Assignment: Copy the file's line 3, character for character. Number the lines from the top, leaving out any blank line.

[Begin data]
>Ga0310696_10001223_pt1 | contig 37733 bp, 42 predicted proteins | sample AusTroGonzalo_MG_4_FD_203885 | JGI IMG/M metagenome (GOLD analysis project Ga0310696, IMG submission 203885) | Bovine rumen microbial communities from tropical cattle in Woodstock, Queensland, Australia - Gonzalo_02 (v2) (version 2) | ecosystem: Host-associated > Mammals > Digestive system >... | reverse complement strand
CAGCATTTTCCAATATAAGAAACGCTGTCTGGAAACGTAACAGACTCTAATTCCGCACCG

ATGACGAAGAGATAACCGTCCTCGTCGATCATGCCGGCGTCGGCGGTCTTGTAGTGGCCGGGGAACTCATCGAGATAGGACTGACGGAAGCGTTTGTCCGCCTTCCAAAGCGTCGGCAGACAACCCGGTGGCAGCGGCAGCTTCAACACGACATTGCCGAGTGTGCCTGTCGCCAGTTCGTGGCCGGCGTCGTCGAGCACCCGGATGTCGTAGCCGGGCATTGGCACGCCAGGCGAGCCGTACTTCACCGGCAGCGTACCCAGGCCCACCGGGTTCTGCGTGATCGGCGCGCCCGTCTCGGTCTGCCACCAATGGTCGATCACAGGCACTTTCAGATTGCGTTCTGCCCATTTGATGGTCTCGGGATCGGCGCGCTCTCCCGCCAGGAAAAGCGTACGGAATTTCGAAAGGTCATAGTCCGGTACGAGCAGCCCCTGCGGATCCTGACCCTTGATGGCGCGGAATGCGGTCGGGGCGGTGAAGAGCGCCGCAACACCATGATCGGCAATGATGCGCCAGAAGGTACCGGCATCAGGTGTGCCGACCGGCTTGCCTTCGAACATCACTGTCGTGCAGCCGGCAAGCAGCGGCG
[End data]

ATGACGAAGAGATAACCGTCCTCGTCGATCATGCCGGCGTCGGCGGTCTTGTAGTGGCCGGGGAACTCATCGAGATAGGACTGACGGAAGCGTTTGTCCGCCTTCCAAAGCGTCGGCAGACAACCCGGTGGCAGCGGCAGCTTCAACACGACATTGCCGAGTGTGCCTGTCGCCAGTTCGTGGCCGGCGTCGTCGAGCACCCGGATGTCGTAGCCGGGCATTGGCACGCCAGGCGAGCCGTACTTCACCGGCAGCGTACCCAGGCCCACCGGGTTCTGCGTGATCGGCGCGCCCGTCTCGGTCTGCCACCAATGGTCGATCACAGGCACTTTCAGATTGCGTTCTGCCCATTTGATGGTCTCGGGATCGGCGCGCTCTCCCGCCAGGAAAAGCGTACGGAATTTCGAAAGGTCATAGTCCGGTACGAGCAGCCCCTGCGGATCCTGACCCTTGATGGCGCGGAATGCGGTCGGGGCGGTGAAGAGCGCCGCAACACCATGATCGGCAATGATGCGCCAGAAGGTACCGGCATCAGGTGTGCCGACCGGCTTGCCTTCGAACATCACTGTCGTGCAGCCGGCAAGCAGCGGCG